ASTRA/MERCK SALES FORCE OF OVER 400 REPS IS IN PLACE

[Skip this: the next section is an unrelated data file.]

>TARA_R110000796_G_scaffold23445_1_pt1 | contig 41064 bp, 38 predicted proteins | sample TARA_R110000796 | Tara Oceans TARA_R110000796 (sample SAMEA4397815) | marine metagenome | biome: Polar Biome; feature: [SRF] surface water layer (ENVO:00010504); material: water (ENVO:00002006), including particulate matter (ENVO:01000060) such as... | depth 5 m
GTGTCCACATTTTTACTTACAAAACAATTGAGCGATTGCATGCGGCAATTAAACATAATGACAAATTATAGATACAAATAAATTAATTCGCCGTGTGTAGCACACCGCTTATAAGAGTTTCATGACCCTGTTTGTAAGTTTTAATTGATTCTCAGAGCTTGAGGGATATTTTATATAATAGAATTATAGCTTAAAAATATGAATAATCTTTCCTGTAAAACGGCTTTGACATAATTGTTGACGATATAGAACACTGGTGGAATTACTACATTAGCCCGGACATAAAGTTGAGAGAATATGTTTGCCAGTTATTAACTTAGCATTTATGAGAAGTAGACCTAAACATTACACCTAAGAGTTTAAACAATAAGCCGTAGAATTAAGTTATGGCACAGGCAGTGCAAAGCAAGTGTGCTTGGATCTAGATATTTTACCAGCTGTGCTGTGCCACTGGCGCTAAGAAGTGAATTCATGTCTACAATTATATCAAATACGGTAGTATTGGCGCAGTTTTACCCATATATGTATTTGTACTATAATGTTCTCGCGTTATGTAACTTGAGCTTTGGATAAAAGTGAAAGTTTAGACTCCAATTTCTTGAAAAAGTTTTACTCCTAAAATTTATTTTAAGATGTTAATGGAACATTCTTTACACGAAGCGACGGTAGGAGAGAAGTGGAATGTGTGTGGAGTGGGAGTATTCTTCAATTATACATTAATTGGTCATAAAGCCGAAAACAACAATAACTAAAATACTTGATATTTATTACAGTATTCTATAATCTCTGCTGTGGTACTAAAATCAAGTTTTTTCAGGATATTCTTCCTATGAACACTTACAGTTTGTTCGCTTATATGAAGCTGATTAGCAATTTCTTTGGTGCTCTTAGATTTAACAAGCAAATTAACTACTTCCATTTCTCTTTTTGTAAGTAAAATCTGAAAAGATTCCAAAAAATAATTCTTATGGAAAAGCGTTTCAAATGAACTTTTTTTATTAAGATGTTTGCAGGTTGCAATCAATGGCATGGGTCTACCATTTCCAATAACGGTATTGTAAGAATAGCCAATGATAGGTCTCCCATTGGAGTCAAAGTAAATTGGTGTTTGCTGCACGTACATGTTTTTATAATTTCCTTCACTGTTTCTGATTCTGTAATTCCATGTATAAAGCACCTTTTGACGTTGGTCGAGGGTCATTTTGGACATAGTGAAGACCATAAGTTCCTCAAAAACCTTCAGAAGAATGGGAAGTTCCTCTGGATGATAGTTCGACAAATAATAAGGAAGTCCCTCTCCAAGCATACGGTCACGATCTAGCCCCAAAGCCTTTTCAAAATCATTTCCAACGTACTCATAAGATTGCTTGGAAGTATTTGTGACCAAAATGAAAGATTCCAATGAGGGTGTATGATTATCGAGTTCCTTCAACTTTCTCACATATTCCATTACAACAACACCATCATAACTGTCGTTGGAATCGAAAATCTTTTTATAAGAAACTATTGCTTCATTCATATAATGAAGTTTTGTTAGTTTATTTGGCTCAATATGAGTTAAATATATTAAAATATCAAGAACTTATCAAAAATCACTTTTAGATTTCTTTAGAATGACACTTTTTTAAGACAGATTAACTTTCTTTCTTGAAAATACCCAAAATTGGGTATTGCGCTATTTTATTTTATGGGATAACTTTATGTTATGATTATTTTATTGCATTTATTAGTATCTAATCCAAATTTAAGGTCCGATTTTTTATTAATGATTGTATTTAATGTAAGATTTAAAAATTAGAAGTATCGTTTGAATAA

ASTRA/MERCK SALES FORCE OF OVER 400 REPS IS IN PLACE and detailing Prilosec and Plendil, Merck Chairman Roy Vagelos, MD, told the New York Society of Security Analysts Nov. 5. Merck has been building its sales force since mid-year in anticipation of the Astra joint venture, which could begin as early as 1994. Salespeople for the Astra/Merck Group are currently working in an adjunctive capacity to the regular Merck sales force to market Astra products licensed to Merck under the companies' 1982 agreement. The terms of that agreement call for Merck to set up a separate business entity if its sales of Astra drugs reach a preset level by Dec. 31, 1993. Astra will have the option of buying into the company at a cost determined by the sales volume generated in the first 12 months after that sales level is first reached. That cost has been estimated at $600 mil. to $700 mil. The Astra/Merck Group first will become a separate division within Merck and then will be spun off as a free-standing company. Merck expects to occupy the Astra/Merck headquarters building in March or April of next year. The company broke ground on April 30 for the projected $50 mil. complex in Chester County, Penn. The state gave Merck a $4.5 mil. "Sunny Day" loan to help establish Astra/Merck in Pennsylvania. Vagelos expressed optimism that the necessary level of sales of Astra products licensed to Merck would be reached by the Dec. 31, 1993 cut-off date set in the 1982 agreement. "We're hot on the trail of hitting our trigger," the Merck chief told the analysts. "We'll hit the trigger in 1993." The principal driver for hitting that sales trigger, Vagelos said, is the proton pump inhibitor Prilosec (omeprazole). Sales of the anti-ulcer drug were up 67% for the first nine months of 1992. Industry sources project 1992 Prilosec sales of $375 mil. in the U.S. Other products contributing to the Astra/Merck sales figures are Tonocard (tocainide), a treatment for life-threatening ventricular arrhythmias, and the calcium channel blocker Plendil (felodipine). Merck plans to file an NDA for Astra's schizophrenia drug Roxiam next year. Roxiam (remoxipride) is the next drug in development assigned to the joint venture, and it recently completed Phase III trials which showed it to have "a better side effect profile than other drugs currently on the market," Vagelos said. Vagelos maintained that the joint venture would be a good deal for both sides. "If we didn't hit the trigger, and if we didn't have the joint venture, we could only have [access to new] Astra drugs for a certain period of time and then we would be out. This way we have access to drugs from that research organization for as far as we can see." Despite the high price Astra will have to pay to buy into the company that will be set up by Merck, Astra has indicated that it feels the joint venture is a positive thing as well ("The Pink Sheet" Dec. 9, 1991, T&G-2). Vagelos insisted that Astra is getting its money's worth: "We are building a prime company that will be owned 50% by Astra...It has all of the Merck technology, history, and knowledge, so I think they in fact have gotten a very good deal."
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